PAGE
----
The Guardian reports that Burma is overwhelmed with a sense of despair since the military junta has demolished the fragile democracy movement.
After early optimism, a sense of hopelessness now exists in Rangoon. Communication to the outside world has been largely cut and, according to diplomats in the region, up to 200 protesters are dead. The official death count from the government is nine. But no one believes the government.
The maroon-clad Buddhist monks from the monasteries at Moe Gaung, Ngwe Kyar Yan and elsewhere, who marched in their thousands to give impetus to a new generation of Burmese protesters challenging decades of military rule, are locked up in prison or behind their monastery gates. Their monks' cells have been smashed, stained with their blood and looted. Those who escaped have taken off their robes and sought refuge disguised as laymen.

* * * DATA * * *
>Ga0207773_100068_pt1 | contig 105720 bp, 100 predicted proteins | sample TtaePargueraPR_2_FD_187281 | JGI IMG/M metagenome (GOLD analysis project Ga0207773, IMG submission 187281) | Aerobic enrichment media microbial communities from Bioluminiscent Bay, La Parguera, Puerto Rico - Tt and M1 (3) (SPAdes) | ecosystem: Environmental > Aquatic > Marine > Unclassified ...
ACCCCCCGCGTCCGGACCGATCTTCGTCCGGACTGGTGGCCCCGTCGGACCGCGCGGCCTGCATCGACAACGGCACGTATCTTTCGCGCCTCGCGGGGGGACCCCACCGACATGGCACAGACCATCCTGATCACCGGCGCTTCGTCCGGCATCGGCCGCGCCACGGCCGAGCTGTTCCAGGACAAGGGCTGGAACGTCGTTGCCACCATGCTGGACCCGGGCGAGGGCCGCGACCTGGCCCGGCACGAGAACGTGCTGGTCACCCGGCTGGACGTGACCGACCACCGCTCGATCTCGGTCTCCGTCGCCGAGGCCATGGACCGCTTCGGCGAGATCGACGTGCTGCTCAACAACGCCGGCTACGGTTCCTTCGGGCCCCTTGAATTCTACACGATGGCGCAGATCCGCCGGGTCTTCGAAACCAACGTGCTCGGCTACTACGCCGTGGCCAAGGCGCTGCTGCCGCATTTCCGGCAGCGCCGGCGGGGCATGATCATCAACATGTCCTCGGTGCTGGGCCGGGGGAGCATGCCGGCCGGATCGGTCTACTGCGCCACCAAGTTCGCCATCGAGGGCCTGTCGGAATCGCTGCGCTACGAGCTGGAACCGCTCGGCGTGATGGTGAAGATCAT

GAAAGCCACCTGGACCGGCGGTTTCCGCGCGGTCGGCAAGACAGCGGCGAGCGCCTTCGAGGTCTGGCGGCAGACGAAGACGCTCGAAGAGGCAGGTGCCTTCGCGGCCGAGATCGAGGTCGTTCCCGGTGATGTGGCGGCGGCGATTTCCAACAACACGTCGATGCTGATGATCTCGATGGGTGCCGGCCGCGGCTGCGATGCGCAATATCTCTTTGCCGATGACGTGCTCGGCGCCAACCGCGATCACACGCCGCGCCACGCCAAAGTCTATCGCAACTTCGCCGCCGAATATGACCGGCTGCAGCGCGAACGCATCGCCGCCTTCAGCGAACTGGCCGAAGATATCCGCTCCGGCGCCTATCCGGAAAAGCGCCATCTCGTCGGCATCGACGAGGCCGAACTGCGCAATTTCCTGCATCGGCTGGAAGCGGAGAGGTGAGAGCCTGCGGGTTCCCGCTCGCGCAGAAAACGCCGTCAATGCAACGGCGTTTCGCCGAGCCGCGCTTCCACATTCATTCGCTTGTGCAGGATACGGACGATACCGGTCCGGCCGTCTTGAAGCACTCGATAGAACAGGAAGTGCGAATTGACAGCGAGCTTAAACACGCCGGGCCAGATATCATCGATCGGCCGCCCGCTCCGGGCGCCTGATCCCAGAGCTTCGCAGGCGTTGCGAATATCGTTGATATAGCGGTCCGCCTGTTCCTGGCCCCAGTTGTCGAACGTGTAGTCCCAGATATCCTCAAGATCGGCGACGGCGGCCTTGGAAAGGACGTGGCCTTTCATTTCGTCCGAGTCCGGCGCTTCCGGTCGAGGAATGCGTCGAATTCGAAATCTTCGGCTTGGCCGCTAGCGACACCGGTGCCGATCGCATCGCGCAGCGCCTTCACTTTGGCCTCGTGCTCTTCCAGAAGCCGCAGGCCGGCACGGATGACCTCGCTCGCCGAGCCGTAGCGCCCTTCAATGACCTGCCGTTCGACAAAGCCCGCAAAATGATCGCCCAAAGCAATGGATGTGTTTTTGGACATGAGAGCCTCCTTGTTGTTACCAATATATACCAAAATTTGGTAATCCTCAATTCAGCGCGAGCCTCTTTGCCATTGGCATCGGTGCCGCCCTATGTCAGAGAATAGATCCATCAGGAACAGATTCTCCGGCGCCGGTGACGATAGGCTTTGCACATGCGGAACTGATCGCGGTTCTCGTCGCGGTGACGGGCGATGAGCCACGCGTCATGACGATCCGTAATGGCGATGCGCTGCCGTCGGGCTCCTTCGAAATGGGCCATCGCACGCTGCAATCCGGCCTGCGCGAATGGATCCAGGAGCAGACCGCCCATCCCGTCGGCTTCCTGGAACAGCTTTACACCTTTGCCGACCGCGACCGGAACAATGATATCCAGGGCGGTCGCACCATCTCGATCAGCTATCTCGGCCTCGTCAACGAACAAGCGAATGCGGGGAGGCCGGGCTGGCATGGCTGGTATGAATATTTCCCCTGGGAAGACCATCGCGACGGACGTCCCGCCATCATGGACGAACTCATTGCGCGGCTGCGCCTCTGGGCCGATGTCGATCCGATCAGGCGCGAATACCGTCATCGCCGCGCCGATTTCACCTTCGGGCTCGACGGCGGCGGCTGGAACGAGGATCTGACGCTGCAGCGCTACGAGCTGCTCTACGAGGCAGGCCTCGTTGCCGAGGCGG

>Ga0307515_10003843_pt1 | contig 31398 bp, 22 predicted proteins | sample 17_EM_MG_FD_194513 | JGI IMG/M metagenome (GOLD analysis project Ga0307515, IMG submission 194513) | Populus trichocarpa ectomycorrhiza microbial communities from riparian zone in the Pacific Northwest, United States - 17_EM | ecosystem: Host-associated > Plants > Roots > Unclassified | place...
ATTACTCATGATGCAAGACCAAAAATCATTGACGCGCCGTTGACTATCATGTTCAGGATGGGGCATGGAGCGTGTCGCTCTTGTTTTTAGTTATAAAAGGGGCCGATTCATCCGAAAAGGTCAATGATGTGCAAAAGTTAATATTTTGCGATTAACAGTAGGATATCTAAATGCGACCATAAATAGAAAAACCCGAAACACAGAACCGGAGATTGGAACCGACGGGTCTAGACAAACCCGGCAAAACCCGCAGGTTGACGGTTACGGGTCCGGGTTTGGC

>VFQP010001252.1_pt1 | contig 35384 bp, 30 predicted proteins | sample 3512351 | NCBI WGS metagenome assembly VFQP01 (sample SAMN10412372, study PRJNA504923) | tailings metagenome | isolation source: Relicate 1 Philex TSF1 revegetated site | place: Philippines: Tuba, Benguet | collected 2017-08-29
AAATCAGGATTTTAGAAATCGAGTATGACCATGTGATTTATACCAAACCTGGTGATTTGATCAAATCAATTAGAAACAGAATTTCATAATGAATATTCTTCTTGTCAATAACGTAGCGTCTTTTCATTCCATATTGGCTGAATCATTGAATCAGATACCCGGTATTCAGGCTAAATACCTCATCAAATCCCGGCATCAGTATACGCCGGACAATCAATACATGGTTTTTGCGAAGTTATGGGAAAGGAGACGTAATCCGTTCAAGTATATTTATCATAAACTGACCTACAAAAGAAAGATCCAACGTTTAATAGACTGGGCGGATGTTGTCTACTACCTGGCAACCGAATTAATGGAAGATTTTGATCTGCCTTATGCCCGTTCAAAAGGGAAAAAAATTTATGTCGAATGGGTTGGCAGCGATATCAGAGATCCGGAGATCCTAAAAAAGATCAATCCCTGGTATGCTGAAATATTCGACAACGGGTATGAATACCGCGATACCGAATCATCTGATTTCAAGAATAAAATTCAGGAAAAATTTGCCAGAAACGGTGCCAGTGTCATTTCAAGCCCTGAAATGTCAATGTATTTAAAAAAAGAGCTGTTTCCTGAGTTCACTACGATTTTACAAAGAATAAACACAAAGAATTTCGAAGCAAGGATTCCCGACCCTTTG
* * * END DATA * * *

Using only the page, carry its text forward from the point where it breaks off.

Parks, grocery stores and internet cafes are closed. Troops stand on every corner. By late yesterday a few hundred protesters – in contrast to the hundreds of thousands who flocked to the streets mid-week – were playing a game of cat- and-mouse with the military and pro-military thugs.
For now it has been left to a United Nations envoy, Ibrahim Gambari, to persuade the generals to use negotiations instead of guns to end mass protests against 45 years of military rule. 'He's the best hope we have. He is trusted on both sides,' Singapore Foreign Minister George Yeo said. 'If he fails, then the situation can become quite dreadful.'
Agam has (unconfirmed) reports that junta troops are cremating bodies in Rangoon and that the monks who have not been jailed are locked into their compounds.